Nationwide services. Local Offices: Longridge: 01772 783314 | Garstang: 01995 602129 | Lancaster: 01524 581306 
Longridge: 01772 783 314 
Garstang: 01995 602 129 
Lancaster: 01524 581 306 
It can seem obvious: don’t let your pet distract you whilst driving. Unfortunately, according to research carried out by Direct Line, 22% of vets revealed that an animal travelling in a vehicle without the proper restraints, was the most significant cause of the animal’s injury, or death. 
Travelling with pets in a vehicle is covered by Rule 57 of the Highway Code, which states that “When in a vehicle make sure dogs or other animals are suitably restrained so they cannot distract you while you are driving or injure you, or themselves, if you stop quickly. A seat belt harness, pet carrier, dog cage or dog guard are ways of restraining animals in cars.”. According to a leaflet produced by Royal Society for the Prevention of Accidents, which you can download here, if a 50lb Border Collie is travelling un-restrained in a car which is driving at 30 miles per hour, if the vehicle had to make an emergency stop, the dog would be thrown forward at a force as great as that of nine 12-stone males. Not only is this dangerous to the driver and passengers, but this could cause serious injury (and even death) for the animal; which is not something that any loving pet owner would want! 
What are the repercussions if my dog is not properly restrained? 
Well, for a start, you could be fined up to £5,000.00, as well as gaining points on your licence, and having the added stress of potentially invalidating your car insurance, so if you have been in an accident and another driver in making a claim against you, you could be liable for paying the full damages of the claim (which, Solicitors in Preston explain, are not costs limited, as the damages awarded depend entirely on what injuries the driver or passengers obtain).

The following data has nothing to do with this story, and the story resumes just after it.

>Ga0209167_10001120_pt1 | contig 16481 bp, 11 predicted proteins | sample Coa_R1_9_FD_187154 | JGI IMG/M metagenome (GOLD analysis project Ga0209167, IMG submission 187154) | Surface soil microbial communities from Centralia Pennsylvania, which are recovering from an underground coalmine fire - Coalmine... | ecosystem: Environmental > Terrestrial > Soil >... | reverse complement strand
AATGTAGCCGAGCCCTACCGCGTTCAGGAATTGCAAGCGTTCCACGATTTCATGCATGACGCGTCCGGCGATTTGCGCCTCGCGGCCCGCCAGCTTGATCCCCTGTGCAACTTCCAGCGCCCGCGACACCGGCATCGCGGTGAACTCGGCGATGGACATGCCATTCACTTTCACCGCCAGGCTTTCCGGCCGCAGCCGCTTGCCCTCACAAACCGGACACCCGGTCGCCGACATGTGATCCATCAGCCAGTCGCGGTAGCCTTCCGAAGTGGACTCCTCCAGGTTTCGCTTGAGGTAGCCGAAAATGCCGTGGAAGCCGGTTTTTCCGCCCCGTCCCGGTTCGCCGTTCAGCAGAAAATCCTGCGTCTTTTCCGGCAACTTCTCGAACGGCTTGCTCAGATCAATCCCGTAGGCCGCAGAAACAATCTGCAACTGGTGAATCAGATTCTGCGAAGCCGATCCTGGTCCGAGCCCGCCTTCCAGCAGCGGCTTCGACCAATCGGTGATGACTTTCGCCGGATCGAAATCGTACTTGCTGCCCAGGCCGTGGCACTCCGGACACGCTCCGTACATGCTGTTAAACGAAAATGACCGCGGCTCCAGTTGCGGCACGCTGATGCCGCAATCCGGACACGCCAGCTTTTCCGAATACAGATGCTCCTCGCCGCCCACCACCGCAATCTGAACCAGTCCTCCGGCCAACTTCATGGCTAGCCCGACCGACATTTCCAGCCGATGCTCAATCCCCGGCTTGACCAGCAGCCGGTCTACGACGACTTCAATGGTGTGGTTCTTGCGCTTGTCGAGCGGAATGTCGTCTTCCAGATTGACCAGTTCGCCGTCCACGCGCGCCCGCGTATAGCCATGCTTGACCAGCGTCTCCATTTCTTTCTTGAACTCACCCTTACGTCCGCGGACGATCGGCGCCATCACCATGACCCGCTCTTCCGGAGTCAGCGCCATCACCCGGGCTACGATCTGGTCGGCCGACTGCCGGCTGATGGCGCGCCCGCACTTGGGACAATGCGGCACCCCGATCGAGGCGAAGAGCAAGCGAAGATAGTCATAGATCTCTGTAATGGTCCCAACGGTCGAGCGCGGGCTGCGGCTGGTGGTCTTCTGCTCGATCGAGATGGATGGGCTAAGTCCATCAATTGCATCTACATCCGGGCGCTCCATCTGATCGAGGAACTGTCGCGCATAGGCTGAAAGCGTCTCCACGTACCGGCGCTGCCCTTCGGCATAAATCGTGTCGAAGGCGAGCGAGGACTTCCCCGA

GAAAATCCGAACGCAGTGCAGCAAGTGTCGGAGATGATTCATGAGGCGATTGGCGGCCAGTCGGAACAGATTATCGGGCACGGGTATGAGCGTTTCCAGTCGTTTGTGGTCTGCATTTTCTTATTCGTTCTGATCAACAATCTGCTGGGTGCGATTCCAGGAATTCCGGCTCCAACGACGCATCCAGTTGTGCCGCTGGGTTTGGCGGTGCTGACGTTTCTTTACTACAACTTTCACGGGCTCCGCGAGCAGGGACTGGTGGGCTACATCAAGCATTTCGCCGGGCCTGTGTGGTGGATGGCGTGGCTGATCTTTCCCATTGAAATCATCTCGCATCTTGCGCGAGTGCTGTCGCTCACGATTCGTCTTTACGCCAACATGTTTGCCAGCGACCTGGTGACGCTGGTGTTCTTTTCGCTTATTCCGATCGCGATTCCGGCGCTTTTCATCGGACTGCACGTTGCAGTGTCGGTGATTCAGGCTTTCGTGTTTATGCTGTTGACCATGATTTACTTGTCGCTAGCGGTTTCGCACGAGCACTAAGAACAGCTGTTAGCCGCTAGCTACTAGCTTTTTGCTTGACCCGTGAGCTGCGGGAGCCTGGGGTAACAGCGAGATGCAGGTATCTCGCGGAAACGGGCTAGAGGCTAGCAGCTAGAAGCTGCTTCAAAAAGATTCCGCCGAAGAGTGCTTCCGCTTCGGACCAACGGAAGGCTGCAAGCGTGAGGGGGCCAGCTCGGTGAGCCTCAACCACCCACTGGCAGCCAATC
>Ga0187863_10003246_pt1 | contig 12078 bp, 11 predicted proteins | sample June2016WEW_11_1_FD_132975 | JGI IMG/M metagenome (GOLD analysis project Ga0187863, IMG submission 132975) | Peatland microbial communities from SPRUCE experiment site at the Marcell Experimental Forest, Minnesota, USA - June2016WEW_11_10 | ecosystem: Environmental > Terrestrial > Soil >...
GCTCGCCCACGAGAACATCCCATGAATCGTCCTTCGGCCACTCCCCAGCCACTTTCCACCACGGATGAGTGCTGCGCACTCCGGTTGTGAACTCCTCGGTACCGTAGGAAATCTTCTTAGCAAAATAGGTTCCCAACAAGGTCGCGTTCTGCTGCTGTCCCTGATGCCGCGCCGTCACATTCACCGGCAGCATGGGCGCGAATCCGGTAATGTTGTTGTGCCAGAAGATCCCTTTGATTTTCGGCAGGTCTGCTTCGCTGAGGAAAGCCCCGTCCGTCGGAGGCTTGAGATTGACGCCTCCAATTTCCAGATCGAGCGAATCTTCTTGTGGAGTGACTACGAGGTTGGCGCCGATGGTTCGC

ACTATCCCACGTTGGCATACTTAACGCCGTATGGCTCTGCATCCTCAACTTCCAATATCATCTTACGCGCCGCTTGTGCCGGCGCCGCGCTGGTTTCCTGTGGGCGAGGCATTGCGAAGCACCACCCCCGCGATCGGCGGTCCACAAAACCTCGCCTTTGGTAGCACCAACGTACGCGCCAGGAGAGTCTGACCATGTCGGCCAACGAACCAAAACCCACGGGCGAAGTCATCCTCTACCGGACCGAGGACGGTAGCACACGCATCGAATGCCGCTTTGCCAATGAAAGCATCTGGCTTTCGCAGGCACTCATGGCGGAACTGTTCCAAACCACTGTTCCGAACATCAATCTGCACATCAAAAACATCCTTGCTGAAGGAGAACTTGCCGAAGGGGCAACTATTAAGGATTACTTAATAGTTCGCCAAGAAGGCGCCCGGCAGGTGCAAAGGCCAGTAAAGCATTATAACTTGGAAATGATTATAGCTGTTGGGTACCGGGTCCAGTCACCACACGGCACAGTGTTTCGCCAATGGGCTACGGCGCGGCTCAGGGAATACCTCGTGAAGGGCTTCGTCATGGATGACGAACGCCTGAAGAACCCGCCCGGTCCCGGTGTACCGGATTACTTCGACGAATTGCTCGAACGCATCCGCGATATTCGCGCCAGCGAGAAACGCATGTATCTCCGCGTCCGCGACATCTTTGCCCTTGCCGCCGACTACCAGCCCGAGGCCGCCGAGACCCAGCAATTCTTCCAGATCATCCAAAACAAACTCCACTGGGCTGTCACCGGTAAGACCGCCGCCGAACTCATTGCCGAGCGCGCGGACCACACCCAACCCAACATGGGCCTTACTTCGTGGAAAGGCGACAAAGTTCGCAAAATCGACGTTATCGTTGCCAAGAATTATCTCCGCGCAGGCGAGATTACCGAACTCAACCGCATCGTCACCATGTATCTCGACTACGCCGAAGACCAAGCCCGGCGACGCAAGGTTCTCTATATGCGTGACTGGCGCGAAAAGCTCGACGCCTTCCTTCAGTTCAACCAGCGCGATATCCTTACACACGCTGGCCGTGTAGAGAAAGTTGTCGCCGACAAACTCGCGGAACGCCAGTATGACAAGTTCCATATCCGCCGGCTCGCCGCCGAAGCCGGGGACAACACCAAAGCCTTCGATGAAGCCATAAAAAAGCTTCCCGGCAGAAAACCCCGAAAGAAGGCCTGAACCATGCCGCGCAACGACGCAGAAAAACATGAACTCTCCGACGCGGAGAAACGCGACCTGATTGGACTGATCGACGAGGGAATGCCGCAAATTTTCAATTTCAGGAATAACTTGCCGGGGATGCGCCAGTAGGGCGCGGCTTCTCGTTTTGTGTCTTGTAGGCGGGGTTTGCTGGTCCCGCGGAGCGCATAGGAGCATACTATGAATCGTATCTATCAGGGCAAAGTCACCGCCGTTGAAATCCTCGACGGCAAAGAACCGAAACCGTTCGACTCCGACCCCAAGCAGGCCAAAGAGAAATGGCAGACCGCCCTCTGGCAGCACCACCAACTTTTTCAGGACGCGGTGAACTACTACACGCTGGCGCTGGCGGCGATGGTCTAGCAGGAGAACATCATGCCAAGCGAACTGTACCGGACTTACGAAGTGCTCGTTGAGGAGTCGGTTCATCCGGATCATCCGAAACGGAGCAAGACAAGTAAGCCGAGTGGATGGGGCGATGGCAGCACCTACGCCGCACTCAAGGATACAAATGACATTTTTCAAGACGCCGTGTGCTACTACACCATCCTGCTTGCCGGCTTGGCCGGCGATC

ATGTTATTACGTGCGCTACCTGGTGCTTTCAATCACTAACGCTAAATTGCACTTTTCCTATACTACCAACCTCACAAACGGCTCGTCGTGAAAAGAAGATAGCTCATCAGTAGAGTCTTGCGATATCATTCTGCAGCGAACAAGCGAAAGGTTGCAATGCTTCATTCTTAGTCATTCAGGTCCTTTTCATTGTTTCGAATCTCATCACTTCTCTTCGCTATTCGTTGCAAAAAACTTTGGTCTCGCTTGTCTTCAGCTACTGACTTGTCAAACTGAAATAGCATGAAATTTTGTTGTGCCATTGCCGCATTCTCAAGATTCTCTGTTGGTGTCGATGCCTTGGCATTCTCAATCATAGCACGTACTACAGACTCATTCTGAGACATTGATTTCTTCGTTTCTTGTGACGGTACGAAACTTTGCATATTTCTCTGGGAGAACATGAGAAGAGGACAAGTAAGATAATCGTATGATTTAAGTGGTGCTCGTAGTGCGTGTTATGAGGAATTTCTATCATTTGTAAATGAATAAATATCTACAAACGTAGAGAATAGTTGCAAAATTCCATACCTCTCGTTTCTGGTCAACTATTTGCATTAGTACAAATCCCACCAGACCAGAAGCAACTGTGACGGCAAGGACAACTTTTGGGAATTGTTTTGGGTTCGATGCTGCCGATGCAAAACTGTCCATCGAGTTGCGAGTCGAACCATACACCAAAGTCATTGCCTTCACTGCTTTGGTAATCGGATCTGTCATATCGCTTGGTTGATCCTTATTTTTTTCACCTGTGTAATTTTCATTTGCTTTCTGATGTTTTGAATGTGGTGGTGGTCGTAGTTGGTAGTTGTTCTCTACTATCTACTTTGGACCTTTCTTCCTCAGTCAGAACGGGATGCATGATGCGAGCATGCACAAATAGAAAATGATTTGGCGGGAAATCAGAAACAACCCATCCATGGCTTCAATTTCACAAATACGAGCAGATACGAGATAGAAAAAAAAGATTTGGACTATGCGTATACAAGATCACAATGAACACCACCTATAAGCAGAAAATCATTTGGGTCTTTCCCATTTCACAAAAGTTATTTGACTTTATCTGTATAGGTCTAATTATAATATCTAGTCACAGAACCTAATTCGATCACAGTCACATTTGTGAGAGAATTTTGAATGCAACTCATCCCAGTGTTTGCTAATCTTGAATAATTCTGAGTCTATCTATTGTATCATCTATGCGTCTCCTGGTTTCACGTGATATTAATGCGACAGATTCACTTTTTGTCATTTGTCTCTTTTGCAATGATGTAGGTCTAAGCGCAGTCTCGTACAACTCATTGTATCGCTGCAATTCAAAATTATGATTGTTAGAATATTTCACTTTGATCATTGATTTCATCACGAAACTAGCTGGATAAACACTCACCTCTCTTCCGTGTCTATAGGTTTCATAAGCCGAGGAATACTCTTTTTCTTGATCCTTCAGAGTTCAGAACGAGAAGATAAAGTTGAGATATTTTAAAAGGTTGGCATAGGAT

What are my options for restraining my pet? 
Well, as suggested by RoSPA, you may decide to restrain your pet with any one of the following:- 
A zip-up bag (like a pet carrier, which people can use for the vet trips). 
Travel Crate or Cage (which you can buy from most pet stores). 
Dog Guard – a common choice which acts as a barrier between the backseats of the car and the boot, giving your pet the entire boot-space. 
A Safety Harness – a bit like a regular harness, this harness attaches to the seat belt in your car, and goes around the dog’s shoulders and chest – securing them into your seat. 
What are the costs? 
The costs of the different options vary, depending on the device used and the size of the dog, but you can get Harnesses for less than £10.00. If you’re happy to break the bank, crates can increase in prices to over hundreds of pounds, but it should be easy to find an option to suit your budget. After all, what you are spending initially, you could save in vets bills and fines. 
If you’ve been in an accident, and you and your furry friend has been injured, contact Solicitors in Preston, who specialise in Road Traffic Accident claims, on 01772 783 314 or complete our enquiry form, here
MG Legal - Your Local Solicitors 
Share this post:

Leave a comment: 


Our site uses cookies. For more information, see our cookie policy. Accept cookies and close
Reject cookies Manage settings